1957 Mercury Colony Park Station Wagon
Tuesday July 26, 2016
1,292 cc 4 cylinder engine, 4 speed manual transmission, front beam suspension, rear leaf springs, 94” wb
In June of 1936, The Motor ran an article announcing the new MG T Series cars, replacing the venerable P types. By early 1939, Abingdon had produced the last of 3003 TA’s, which were the genesis of the entire T Series that ran until the late 40’s. This beautiful example, #0510, was completed on September 2, 1936, and survives today with just 58,000 original miles.
The new TA of 1936 featured the Morris 1292cc overhead valve pushrod 4 cylinder engine, but fitted with twin bronze-bodied SU carbs, producing around 50 HP with plenty of torque. Also new to the marque were hydraulic brakes and a synchromesh 4 speed transmission.
#0501 was delivered new to Anstey’s Motors, and the car still carries the medallion fitted when new. It was exported after WW II, first to New Jersey, then Florida, and eventually to the garage of Jack Spaulding, before purchase by the consignor in 2001. It was completely rebuilt from the block up by noted specialist Lee Johnson, with the transmission done by John Twist. In 2005 a correct new wiring harness was installed, and the car converted to the more user-friendly 12-volt system in place today. New brake lines, brakes, and tires were fitted in 2009. The car runs well, starts easily, and literally everything functions perfectly at this time, including all gauges, the original clock, and even the factory trouble light that plugs into the dash.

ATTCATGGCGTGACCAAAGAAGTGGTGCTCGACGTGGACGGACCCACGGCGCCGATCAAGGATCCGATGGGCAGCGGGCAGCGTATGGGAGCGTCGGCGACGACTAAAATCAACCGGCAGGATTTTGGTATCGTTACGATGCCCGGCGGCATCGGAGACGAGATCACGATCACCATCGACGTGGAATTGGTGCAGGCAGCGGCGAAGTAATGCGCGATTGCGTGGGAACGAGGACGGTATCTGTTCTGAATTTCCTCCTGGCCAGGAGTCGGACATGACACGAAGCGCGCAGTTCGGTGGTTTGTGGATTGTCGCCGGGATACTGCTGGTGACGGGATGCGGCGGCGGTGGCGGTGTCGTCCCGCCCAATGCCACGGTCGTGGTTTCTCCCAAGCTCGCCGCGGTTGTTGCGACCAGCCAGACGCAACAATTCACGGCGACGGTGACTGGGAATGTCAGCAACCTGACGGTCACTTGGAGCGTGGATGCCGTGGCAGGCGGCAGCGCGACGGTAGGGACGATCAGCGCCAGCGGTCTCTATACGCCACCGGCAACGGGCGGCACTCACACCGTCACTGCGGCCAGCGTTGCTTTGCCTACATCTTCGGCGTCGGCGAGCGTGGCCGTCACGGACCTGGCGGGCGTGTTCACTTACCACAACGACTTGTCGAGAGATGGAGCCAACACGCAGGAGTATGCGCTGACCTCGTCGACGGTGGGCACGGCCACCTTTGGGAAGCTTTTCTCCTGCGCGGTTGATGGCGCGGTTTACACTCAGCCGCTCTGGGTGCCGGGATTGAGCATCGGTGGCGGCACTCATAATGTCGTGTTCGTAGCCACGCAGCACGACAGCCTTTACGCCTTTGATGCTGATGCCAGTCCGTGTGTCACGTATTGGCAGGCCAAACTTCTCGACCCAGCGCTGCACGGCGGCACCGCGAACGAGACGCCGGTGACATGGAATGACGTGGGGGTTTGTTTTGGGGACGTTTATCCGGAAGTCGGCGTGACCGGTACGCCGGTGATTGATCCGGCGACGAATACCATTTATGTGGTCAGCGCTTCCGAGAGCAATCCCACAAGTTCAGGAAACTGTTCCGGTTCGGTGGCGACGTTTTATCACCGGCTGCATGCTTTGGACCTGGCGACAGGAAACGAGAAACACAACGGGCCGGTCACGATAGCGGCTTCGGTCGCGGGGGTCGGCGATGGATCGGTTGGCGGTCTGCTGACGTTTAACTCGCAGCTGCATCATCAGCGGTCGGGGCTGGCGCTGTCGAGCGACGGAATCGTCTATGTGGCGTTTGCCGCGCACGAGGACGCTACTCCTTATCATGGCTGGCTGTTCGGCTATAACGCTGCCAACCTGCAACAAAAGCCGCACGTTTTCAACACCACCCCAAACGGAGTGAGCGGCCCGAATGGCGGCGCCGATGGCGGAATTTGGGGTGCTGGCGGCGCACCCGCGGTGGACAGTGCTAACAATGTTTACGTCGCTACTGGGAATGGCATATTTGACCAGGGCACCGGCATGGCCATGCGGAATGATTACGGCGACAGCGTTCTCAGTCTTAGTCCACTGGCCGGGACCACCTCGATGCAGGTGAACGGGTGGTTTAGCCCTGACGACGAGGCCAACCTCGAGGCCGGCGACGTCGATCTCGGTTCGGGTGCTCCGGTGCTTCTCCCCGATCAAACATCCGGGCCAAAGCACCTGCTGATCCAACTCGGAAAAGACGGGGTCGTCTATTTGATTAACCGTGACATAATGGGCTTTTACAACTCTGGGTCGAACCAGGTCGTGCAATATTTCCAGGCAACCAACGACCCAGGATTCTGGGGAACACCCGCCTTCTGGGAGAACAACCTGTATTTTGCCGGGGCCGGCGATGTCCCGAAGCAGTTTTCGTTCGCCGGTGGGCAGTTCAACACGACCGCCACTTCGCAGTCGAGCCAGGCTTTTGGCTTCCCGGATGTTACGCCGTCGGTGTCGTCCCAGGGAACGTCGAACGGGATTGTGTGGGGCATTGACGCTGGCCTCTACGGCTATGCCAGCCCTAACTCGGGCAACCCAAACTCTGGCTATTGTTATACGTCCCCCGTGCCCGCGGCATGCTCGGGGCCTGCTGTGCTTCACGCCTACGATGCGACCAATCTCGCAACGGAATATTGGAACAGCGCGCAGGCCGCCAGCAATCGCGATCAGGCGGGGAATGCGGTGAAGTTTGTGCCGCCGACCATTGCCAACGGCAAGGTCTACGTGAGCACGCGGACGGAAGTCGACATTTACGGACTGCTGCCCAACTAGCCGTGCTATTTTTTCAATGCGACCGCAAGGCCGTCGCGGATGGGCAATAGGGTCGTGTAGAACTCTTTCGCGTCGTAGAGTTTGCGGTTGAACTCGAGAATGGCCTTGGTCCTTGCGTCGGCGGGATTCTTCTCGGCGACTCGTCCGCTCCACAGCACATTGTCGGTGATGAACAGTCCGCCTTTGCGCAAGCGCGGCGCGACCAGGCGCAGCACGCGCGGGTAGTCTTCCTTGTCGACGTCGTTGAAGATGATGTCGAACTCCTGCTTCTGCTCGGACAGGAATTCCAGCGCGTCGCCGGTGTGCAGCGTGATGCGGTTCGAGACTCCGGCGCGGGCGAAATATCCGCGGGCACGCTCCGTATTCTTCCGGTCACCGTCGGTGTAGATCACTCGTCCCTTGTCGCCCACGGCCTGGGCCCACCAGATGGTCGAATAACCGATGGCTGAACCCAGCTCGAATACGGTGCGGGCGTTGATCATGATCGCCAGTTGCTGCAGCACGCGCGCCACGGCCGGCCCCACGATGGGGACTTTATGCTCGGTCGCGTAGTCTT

The car is presented today with many spares straight from the UK, as well as many manuals, articles, receipts, and trophies from the past 12 years. There are 2 car covers included, custom-made lamp covers (the headlamp lenses are original and impossible to find), and both full and half tonneau covers. The top and side curtains are in excellent condition. All the original tools are included, and even the original key to the car.
The paint on the car is believed to be original, although there is no proof, but many experts have verified the quality of the vintage lacquer, which survives with a nice shine and few flaws. The original red leather interior survives in fine condition, with just the right patina, with only the carpets needing replacement. The owner has added just over 8,000 miles on the odometer during his 12-year ownership, and has literally never allowed the car to get wet. The ash frame is excellent, and it is clear that the body has never been off the frame.
This is a real find for an MG collection – an early, documented car that is numbers matching, highly original and exceptionally cared for. It represents the beginning of the entire T-Series, which is widely credited with bringing sports cars to the attention of America, and is certainly one of the iconic designs to ever come out of Abingdon.